Civil rights lawyer Lynne Stewart sentenced to 10 years for aiding terror client

[JURIST] A federal judge on Thursday sentenced civil rights lawyer Lynne Stewart [advocacy website; JURIST news archive] to 10 years in prison, increasing her original sentence of 28 months. Stewart was convicted by a jury in 2005 [JURIST report] on charges of conspiracy, giving material support to terrorists and defrauding the US government for smuggling messages from convicted terrorist Omar Abdel-Rahman [NNBD profile] to members of his militant Islamic Group [CNS backgrounder]. The judgment was upheld [JURIST reports] later that year, resulting in a 28-month prison sentence [JURIST reports]. In re-sentencing Stewart, Judge John Koeltl of the US District Court for the Southern District of New York [official website] cited statements she made [NYT report] after her first sentence, which Koeltl said demonstrated her remorselessness. He also found that she had committed perjury during her trial. Koeltl ordered that Stewart, who suffers from breast cancer, be transferred to a federal prison in Connecticut [CNN report] due to her deteriorating health. After the sentencing, Stewart's husband described it as a death sentence.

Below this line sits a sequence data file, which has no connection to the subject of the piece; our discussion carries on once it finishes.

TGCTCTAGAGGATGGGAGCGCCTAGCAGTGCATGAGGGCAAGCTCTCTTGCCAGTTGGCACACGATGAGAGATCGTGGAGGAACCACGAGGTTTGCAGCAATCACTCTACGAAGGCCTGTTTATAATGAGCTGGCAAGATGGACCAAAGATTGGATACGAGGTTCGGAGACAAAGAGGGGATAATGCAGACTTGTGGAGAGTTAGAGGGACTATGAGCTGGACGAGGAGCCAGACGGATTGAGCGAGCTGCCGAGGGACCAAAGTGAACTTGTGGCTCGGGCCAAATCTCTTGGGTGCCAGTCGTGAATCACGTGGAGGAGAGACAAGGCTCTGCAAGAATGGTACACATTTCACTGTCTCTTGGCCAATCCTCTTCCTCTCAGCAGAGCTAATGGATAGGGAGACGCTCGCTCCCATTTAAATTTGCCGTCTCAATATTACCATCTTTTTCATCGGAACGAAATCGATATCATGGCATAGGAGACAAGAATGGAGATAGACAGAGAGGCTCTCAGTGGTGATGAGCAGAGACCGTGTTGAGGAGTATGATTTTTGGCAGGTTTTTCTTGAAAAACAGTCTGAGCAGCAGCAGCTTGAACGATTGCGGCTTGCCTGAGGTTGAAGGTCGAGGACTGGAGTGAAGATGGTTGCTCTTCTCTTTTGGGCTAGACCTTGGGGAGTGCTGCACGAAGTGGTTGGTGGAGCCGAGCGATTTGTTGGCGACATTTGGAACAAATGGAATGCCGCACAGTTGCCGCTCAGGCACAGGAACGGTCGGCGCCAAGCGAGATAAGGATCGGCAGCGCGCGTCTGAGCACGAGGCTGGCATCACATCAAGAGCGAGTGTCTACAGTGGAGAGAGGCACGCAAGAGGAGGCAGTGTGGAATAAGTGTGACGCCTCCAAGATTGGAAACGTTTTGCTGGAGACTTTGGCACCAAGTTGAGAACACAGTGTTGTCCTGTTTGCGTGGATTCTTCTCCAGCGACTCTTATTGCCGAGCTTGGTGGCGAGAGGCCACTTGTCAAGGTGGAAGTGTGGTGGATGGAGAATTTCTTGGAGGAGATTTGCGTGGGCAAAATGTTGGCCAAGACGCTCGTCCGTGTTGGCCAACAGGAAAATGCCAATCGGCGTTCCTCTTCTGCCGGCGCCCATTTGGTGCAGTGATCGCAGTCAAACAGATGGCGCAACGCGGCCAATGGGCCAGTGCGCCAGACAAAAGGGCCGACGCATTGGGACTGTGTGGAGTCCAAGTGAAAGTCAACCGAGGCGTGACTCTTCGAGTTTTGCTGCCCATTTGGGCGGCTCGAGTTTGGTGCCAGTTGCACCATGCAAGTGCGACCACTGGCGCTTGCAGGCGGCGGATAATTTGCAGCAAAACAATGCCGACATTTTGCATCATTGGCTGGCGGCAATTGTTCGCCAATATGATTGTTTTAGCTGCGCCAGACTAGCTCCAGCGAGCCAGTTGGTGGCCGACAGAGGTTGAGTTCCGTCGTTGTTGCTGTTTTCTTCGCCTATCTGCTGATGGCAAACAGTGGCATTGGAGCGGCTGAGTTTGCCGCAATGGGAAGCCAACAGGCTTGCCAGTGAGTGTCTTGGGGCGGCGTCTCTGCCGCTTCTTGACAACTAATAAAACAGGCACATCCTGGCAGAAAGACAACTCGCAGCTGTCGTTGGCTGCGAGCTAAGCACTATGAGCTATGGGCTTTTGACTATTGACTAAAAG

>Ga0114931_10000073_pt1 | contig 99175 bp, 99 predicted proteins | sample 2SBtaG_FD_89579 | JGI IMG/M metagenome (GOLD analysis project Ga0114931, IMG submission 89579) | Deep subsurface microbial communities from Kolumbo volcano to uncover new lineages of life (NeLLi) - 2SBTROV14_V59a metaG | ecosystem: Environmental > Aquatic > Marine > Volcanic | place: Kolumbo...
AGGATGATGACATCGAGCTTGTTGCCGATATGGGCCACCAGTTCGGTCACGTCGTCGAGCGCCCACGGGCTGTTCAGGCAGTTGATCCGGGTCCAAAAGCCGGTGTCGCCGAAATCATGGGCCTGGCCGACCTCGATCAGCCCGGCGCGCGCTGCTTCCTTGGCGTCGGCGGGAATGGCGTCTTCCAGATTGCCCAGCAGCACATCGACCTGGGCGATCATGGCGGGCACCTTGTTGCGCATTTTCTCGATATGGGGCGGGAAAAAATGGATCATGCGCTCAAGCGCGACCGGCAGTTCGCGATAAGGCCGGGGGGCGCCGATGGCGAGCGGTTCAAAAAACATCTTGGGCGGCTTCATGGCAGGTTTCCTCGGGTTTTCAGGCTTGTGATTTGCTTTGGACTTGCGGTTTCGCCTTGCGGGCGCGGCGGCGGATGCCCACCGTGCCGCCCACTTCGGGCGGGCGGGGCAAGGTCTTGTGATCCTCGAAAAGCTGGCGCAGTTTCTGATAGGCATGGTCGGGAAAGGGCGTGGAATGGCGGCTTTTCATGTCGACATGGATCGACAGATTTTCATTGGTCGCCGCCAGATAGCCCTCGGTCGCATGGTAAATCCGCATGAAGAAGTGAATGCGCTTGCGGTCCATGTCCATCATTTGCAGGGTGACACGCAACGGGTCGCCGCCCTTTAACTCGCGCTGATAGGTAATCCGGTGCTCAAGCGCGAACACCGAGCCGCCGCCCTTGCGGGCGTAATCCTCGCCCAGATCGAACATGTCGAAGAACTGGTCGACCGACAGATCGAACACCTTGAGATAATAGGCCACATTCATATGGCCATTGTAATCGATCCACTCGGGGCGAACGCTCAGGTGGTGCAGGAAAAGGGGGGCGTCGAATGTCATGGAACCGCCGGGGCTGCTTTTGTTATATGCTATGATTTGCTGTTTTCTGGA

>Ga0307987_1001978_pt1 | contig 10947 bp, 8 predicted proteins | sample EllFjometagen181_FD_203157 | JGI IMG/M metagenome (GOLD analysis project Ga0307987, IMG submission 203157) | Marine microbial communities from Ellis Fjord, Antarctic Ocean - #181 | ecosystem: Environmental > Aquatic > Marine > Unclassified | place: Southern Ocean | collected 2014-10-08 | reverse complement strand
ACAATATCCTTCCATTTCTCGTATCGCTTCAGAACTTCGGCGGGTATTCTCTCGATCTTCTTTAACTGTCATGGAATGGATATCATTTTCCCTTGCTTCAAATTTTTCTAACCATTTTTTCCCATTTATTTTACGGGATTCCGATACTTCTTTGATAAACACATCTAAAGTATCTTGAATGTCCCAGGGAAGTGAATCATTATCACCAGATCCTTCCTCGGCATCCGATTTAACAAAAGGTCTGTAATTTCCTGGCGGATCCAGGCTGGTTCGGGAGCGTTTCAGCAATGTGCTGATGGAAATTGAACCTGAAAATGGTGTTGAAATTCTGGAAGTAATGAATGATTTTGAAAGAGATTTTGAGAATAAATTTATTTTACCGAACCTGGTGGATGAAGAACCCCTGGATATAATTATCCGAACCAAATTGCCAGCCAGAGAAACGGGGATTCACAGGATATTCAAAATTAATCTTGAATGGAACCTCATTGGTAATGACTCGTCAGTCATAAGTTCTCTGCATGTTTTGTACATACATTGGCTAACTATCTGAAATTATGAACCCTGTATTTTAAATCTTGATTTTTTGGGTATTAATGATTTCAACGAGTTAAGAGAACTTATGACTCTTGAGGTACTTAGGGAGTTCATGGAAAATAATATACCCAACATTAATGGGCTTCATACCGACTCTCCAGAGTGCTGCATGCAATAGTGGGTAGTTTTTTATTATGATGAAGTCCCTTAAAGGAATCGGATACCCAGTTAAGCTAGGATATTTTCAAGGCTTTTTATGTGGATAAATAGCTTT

The US Court of Appeals for the Second Circuit [official website] affirmed [JURIST report] Stewart's conviction in 2009, but ordered the district court to reconsider her sentence, finding that the current 28-month sentence was "out of line with the extreme seriousness of her criminal conduct." As part of his conviction, Rahman is subject to Special Administrative Measures (SAMs), which limit his ability to communicate with individuals outside the prison. The court found that despite being a lawyer, Stewart was bound by the SAMs and knowingly and willfully lied about her intentions to comply. The court also found that Stewart provided and concealed material support to the conspiracy to murder persons in a foreign country. Federal prosecutors sought the maximum sentence [JURIST report] of 30 years, saying that Stewart's "egregious, flagrant abuse of her profession ... deserves to be severely punished." In 2007, Stewart was disbarred [JURIST report] in the state of New York after her voluntary resignation was rejected.

 

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